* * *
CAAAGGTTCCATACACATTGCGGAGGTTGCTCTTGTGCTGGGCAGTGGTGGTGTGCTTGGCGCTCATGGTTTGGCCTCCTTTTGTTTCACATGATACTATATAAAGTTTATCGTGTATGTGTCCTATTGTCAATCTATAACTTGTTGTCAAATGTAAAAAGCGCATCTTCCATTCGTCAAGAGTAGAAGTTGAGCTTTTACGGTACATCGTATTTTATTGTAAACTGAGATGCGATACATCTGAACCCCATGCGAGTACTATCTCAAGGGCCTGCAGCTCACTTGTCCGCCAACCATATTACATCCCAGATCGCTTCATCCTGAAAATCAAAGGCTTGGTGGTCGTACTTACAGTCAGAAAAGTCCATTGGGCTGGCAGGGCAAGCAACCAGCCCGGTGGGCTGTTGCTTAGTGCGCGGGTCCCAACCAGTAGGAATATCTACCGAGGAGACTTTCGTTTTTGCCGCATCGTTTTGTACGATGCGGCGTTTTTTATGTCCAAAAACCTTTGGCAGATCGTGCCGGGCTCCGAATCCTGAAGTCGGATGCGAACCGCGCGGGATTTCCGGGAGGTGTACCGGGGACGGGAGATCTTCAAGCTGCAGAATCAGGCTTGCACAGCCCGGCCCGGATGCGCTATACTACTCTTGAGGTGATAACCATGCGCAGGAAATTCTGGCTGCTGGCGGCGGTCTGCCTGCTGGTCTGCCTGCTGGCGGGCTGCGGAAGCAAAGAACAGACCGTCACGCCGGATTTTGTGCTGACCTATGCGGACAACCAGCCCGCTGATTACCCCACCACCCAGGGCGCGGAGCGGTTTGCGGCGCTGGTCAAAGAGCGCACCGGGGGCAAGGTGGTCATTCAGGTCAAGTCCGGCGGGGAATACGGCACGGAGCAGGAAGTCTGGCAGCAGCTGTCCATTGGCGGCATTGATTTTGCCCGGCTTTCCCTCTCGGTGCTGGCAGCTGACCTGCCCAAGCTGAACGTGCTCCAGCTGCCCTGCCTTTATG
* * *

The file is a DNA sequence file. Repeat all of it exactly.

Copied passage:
CAAAGGTTCCATACACATTGCGGAGGTTGCTCTTGTGCTGGGCAGTGGTGGTGTGCTTGGCGCTCATGGTTTGGCCTCCTTTTGTTTCACATGATACTATATAAAGTTTATCGTGTATGTGTCCTATTGTCAATCTATAACTTGTTGTCAAATGTAAAAAGCGCATCTTCCATTCGTCAAGAGTAGAAGTTGAGCTTTTACGGTACATCGTATTTTATTGTAAACTGAGATGCGATACATCTGAACCCCATGCGAGTACTATCTCAAGGGCCTGCAGCTCACTTGTCCGCCAACCATATTACATCCCAGATCGCTTCATCCTGAAAATCAAAGGCTTGGTGGTCGTACTTACAGTCAGAAAAGTCCATTGGGCTGGCAGGGCAAGCAACCAGCCCGGTGGGCTGTTGCTTAGTGCGCGGGTCCCAACCAGTAGGAATATCTACCGAGGAGACTTTCGTTTTTGCCGCATCGTTTTGTACGATGCGGCGTTTTTTATGTCCAAAAACCTTTGGCAGATCGTGCCGGGCTCCGAATCCTGAAGTCGGATGCGAACCGCGCGGGATTTCCGGGAGGTGTACCGGGGACGGGAGATCTTCAAGCTGCAGAATCAGGCTTGCACAGCCCGGCCCGGATGCGCTATACTACTCTTGAGGTGATAACCATGCGCAGGAAATTCTGGCTGCTGGCGGCGGTCTGCCTGCTGGTCTGCCTGCTGGCGGGCTGCGGAAGCAAAGAACAGACCGTCACGCCGGATTTTGTGCTGACCTATGCGGACAACCAGCCCGCTGATTACCCCACCACCCAGGGCGCGGAGCGGTTTGCGGCGCTGGTCAAAGAGCGCACCGGGGGCAAGGTGGTCATTCAGGTCAAGTCCGGCGGGGAATACGGCACGGAGCAGGAAGTCTGGCAGCAGCTGTCCATTGGCGGCATTGATTTTGCCCGGCTTTCCCTCTCGGTGCTGGCAGCTGACCTGCCCAAGCTGAACGTGCTCCAGCTGCCCTGCCTTTATG